As we all try to make sense of the unfolding Covid-19 pandemic, the prevalence of fake news has come under the spotlight more than ever before. You may have seen the now de-bunked stories of dolphins and swans returning to Venice's canals or elephants lounging in rice paddies in Yunnan, China where they hadn't been seen for years. More ominously, you've likely been sent one of the many Covid conspiracy theories that have spread globally - as quickly as the infection pandemic itself.
We are living in a time where anyone and everyone with a laptop or smartphone can offer their opinion instantly, often with either inadvertent misinformation or malicious intent.
While some fake news may seem harmless, like the forged letter from the deputy minister of tourism proclaiming the Easter bunny as “essential services”, other cases have the potential to cause immense harm, such as the viral WhatsApp video claiming our local test kits are contaminated.
This has resulted in what the World Health Organisation (WHO) now refers to as an “infodemic” – an over-abundance of information that makes it hard for people to find trustworthy sources and reliable health guidance when we need it most.
Fast-moving crises fuel faster-moving rumours
Italian scientist Manlio De Domenico recognised the risk of misinformation early on in his country’s fight against the virus. As part of the Bruno Kessler Foundation’s Centre for Information and Communication Technology, he developed a screening tool to identify how much of public messaging, in each country, is in fact reliable.
Using machine learning techniques, over 120 million geolocated tweets and 22 million webpages were analysed. 88 countries have since been included in order to track online speculation as well as track bots spreading fake news.
So, how did South Africa do?
A few shameful videos aside, South Africa is proving to be one of the most reliable countries in the world when it comes to Covid-19 news. After Singapore, who take top honours, we have the lowest infodemic risk percentage – which means low exposure to fake information.
The infodemic risk index takes into account the average amount of content posted each day, the truth reliability of native news and the truth reliability of bot-generated content.
Average of 19,574 Covid-related tweets daily in SA.
We’re 2nd in the world when it comes to reliable news.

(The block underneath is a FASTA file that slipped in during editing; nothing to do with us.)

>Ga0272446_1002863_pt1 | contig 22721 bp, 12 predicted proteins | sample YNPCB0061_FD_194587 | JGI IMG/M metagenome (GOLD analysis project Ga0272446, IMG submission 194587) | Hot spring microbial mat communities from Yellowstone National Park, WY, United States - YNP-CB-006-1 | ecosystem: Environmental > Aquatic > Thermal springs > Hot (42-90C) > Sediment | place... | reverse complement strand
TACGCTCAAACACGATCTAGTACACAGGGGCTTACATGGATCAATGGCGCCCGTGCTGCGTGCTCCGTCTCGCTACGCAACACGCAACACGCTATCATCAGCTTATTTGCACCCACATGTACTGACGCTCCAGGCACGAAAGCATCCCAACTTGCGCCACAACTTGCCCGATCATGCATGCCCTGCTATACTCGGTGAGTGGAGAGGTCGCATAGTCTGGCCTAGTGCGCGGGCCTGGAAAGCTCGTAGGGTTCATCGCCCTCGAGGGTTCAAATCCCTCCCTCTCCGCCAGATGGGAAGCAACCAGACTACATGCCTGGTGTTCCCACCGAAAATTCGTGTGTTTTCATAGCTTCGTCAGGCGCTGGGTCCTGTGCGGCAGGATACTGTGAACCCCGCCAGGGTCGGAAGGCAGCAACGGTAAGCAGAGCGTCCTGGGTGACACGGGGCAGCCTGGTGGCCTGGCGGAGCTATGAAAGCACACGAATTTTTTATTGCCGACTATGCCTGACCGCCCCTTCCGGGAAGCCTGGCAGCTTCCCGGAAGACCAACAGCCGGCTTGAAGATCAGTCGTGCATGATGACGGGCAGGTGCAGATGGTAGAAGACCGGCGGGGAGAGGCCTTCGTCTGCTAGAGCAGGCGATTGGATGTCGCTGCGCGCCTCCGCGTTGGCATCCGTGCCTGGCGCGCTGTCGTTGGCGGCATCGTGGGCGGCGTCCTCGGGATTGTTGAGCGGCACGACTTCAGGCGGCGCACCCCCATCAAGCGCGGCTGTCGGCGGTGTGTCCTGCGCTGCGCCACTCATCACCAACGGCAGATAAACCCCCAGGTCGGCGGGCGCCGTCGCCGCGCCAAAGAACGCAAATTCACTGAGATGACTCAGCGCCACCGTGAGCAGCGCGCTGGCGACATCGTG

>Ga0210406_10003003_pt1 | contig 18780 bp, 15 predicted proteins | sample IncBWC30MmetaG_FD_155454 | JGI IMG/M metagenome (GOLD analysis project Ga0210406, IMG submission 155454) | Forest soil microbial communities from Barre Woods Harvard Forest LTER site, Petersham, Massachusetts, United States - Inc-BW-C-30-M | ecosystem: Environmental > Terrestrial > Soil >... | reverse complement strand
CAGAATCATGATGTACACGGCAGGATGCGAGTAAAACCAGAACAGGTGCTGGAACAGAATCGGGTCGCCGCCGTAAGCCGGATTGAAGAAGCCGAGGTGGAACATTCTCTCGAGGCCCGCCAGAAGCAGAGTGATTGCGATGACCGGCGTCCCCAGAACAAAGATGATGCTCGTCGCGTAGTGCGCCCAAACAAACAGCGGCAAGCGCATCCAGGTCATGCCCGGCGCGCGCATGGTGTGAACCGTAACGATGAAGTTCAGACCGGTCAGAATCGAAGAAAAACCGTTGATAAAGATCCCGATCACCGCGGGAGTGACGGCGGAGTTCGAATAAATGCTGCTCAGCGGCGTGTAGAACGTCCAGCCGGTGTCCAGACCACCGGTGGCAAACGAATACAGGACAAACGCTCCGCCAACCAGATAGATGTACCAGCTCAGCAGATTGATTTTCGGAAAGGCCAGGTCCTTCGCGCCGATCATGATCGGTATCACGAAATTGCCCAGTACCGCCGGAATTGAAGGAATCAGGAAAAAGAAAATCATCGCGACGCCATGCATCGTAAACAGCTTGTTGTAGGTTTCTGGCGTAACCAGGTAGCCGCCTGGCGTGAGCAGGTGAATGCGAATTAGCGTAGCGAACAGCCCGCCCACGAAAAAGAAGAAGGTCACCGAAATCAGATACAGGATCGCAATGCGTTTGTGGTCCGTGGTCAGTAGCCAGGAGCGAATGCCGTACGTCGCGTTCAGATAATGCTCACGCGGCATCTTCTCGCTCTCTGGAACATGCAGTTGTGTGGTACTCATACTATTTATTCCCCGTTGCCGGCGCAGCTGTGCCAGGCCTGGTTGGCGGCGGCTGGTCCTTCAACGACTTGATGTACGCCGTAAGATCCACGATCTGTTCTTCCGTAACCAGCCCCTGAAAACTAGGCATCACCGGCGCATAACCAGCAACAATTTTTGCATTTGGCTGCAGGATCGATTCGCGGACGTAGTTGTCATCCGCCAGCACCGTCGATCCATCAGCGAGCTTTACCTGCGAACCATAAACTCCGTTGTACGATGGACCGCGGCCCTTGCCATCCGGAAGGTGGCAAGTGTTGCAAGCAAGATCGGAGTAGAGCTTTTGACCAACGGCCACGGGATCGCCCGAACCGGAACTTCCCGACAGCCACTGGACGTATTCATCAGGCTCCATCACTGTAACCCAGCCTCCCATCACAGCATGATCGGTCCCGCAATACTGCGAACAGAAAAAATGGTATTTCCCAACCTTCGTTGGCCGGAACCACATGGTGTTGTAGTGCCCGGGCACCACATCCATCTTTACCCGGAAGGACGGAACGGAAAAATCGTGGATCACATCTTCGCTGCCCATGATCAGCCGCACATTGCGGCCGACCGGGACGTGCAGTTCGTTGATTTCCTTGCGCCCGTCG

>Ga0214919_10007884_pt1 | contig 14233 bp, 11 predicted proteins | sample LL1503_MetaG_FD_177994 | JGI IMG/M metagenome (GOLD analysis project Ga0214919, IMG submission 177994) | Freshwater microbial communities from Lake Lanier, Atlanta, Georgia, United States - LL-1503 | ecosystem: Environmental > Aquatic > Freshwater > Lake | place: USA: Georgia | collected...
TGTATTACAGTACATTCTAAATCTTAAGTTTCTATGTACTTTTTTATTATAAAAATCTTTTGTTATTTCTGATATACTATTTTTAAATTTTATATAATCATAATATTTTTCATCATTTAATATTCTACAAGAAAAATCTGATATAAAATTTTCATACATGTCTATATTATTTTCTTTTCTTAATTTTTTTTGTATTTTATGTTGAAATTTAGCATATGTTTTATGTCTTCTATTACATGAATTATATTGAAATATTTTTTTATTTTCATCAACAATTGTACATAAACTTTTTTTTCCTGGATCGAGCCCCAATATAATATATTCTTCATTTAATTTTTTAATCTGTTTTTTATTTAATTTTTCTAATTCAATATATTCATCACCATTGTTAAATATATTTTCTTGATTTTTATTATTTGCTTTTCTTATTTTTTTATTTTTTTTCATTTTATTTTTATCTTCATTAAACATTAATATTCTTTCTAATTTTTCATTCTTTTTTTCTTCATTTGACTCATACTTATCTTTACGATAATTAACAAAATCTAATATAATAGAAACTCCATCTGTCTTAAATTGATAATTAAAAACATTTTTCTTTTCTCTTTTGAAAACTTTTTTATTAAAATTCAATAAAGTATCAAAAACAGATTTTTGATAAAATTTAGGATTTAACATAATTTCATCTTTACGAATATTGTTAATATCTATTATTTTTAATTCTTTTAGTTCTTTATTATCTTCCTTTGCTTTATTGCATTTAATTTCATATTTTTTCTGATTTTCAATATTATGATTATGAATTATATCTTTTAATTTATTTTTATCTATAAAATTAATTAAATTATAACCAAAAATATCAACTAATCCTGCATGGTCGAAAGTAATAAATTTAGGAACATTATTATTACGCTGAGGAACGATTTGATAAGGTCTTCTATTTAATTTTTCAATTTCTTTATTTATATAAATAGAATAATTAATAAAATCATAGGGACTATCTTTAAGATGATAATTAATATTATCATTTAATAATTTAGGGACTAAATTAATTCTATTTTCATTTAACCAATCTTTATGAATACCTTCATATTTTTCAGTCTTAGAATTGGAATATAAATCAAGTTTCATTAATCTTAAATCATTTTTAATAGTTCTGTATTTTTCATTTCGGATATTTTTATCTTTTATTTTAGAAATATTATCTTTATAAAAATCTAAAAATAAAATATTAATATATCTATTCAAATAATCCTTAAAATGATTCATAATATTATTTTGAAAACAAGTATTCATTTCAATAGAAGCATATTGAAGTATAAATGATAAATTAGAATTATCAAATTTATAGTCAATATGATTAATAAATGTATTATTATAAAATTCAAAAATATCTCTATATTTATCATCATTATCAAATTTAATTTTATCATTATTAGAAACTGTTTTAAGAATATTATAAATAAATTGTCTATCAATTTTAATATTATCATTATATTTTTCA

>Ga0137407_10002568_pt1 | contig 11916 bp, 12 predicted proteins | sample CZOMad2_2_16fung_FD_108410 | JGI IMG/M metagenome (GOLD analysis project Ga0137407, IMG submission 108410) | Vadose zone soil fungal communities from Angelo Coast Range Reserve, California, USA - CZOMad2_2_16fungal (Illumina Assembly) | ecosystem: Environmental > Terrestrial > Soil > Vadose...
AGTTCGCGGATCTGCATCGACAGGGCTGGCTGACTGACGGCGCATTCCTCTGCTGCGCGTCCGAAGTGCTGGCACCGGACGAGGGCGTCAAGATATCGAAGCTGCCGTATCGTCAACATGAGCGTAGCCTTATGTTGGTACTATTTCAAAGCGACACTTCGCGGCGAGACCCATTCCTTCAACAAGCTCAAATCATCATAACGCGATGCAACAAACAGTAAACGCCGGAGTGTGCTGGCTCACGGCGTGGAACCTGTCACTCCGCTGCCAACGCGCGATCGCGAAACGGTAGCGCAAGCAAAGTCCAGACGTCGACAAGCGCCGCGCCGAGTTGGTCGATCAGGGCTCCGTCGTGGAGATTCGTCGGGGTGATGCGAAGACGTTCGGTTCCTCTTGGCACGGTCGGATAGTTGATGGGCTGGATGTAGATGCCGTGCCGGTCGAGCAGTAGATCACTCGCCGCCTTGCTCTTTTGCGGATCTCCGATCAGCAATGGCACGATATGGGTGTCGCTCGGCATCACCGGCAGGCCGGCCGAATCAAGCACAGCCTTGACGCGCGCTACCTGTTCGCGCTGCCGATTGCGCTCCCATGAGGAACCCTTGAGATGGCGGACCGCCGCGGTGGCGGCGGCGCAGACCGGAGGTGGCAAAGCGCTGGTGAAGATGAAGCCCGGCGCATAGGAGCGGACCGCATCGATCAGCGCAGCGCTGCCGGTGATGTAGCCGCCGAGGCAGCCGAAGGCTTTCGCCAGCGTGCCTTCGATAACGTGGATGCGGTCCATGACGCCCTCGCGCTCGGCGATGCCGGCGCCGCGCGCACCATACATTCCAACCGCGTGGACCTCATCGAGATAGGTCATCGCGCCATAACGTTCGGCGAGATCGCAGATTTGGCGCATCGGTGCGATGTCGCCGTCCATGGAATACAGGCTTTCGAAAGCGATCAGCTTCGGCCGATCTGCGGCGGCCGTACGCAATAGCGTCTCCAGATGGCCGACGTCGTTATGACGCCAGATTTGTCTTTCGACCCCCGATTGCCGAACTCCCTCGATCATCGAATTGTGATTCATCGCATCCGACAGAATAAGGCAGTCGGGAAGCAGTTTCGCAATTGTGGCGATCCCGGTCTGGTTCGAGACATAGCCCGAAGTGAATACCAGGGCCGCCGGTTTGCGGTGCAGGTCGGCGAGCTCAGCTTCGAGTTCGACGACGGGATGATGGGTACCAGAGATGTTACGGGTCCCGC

77.8% of all our Twitter Covid content is reliable.
To better understand this, we can compare ourselves to other countries. The UK currently has a 27x higher risk of misinformation than we do, and in the USA, you have a 56x higher risk of being exposed to fake news than here in SA.
When asked about our news reliability, lead researcher De Domenico said “Congratulations, South Africa is a very reliable news country”.
With fake news proving to be a real threat to our health, it’s important for us all to keep our news reliable by practising digital hygiene in the same way we do physical hygiene.
Digital hygiene tips:
Source Check to see if the news is also being reported on mainstream sites (like this one). If the source is “a friend of a friend”, treat it as a rumour and discard it. The government site https://sacoronavirus.co.za > News & Updates is a good place to check for reliable information.
Content quality Credible news sites are less likely to have typos, spell things incorrectly or use poor grammar. Text in colour, capital letters and the overuse of exclamation marks should also make you suspicious.
Encouraging you to share Fake news thrives when it’s shared. If the message asks you to forward it to your network, be wary. Remember – fake news can only spread if we spread it.
Report fake news Fake news about Covid-19 is now a criminal offence in South Africa. If you receive information that you suspect to be fake news, take a screenshot or copy the link and report it to or WhatsApp 067 966 4015.
Leigh Crymble is a behavioural linguist and language practitioner and founded BreadCrumbs in 2019 - South Africa's first Behavioural Linguistics firm that is rooted in behavioural theory and combines sociolinguistics, psychology and marketing principles to create personalised and persuasive communication.
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